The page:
Pilot in custody after alleged threat to crash into Walmart


(NewsNation) — A pilot in a plane circling overhead Tupelo, Mississippi, Saturday morning, threatening to crash into a Walmart, landed “intact” in a field, according to local authorities.

Tupelo Police Chief John Quaka said at a press conference that Cory Wayne Patterson stole a Beechcraft King Air C90A from the Tupelo Regional Airport, took off early Saturday, called 911 and then threatened to crash the aircraft. 

Negotiators spoke to Patterson and convinced him not carry out the threat and to land at the airport. Patterson did not have the experience to land and another pilot attempted to coach him through it.

In a statement, the FAA said the airplane landed in a field several miles northwest of Ripley Airport.

Benton County Sheriff Dispatcher Connie Strickland said the suspect was in law enforcement custody, according to The Associated Press.

Patterson faces charges including grand larceny and making a terrorist threat, according to police. He did not have a pilot’s license, but did work at Tupelo Aviation and had some flight training.

“He is the one that places the fuel in these aircraft,” Quaka said.

An online flight-tracking service showed the plane meandering in the sky before landing.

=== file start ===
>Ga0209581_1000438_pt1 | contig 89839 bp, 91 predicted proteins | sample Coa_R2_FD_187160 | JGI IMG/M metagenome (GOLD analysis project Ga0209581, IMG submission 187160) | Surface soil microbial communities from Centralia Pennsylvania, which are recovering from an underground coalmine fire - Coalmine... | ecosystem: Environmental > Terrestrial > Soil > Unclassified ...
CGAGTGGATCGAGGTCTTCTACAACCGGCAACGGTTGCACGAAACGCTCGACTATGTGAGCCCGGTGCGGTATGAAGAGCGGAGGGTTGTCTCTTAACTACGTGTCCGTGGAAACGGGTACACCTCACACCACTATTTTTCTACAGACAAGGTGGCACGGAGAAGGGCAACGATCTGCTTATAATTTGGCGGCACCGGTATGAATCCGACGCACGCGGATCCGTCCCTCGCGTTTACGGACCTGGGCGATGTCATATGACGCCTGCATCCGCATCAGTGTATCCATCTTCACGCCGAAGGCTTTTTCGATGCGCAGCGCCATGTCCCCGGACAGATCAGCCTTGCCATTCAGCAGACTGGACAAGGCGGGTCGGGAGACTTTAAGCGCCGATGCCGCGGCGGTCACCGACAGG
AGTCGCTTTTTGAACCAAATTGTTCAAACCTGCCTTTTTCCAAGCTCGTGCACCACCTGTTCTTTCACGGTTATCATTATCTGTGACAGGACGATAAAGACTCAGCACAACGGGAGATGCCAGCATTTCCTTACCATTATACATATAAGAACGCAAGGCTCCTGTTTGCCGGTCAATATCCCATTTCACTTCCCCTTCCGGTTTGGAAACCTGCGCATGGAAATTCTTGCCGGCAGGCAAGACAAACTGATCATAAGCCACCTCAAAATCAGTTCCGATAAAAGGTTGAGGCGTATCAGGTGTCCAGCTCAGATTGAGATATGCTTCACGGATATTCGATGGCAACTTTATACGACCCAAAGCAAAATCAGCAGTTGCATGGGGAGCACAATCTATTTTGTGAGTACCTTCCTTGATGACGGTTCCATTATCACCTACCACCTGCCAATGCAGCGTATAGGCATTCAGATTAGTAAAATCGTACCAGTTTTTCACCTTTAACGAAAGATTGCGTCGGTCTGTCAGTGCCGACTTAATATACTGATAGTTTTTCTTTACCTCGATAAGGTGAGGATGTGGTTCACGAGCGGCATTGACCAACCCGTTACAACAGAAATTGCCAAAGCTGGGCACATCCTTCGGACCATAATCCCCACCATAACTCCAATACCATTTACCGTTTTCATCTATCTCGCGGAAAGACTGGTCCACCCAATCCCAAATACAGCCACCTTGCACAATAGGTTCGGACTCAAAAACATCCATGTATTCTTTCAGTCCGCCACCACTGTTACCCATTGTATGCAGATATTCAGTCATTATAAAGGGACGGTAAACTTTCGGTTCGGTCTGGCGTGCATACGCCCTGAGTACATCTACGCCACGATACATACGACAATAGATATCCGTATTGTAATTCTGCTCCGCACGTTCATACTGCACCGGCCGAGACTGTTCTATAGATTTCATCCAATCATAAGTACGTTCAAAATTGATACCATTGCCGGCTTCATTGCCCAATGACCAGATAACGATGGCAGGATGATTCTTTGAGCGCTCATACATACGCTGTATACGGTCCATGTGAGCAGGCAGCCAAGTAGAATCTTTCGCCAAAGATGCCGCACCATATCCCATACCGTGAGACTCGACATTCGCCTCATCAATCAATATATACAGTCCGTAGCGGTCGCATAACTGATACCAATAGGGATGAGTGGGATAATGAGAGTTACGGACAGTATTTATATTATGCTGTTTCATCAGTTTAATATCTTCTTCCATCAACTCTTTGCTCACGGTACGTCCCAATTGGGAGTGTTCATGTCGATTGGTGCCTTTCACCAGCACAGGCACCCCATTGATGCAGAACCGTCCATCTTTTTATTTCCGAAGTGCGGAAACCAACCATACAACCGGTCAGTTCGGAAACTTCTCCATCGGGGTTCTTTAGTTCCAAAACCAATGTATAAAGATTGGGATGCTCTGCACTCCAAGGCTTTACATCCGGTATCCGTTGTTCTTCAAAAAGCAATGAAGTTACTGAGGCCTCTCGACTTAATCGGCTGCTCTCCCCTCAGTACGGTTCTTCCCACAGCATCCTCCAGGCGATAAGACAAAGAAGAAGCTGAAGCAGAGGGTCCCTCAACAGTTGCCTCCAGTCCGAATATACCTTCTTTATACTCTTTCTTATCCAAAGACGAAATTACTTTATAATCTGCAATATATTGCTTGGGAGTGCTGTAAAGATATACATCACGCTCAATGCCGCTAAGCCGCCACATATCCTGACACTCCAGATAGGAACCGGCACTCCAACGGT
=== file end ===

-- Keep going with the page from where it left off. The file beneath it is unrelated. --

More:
Residents of the area were asked to avoid it during the incident out of an abundance of caution.

In a post on social media, police said that the Walmart and a nearby convenience store had been evacuated. 

Gov. Tate Reeves tweeted Saturday a thank you to law enforcement in addition to the news that the plane was “down” and no one was injured.

“Thank you most of all to local, state, and federal law enforcement who managed this situation with extreme professionalism,” Reeves tweeted.

If you or someone you know needs help, resources or someone to talk to, you can find it at the National Suicide Prevention Lifeline website or by calling 1-800-273-8255. People are available to talk to 24×7.

Multiple federal agencies, including the Department of Homeland Security, were involved in the investigation and are working to discern a motive. Quaka said he expects the federal government, specifically the FBI, will take over the case, and prosecute Patterson.

Quaka said Patterson, on his Facebook page, posted what was in essence a goodbye message at about 9:30 a.m.

“Sorry everyone. Never wanted to actually hurt anyone. I love my parents and sister this isn’t your fault. Goodbye,” the message read.

Tupelo Mayor Todd Jordan said he hopes Patterson “will get the help he needs” and didn’t intend to hurt himself or others in the hours after the initial threat.

The Associated Press contributed to this report.

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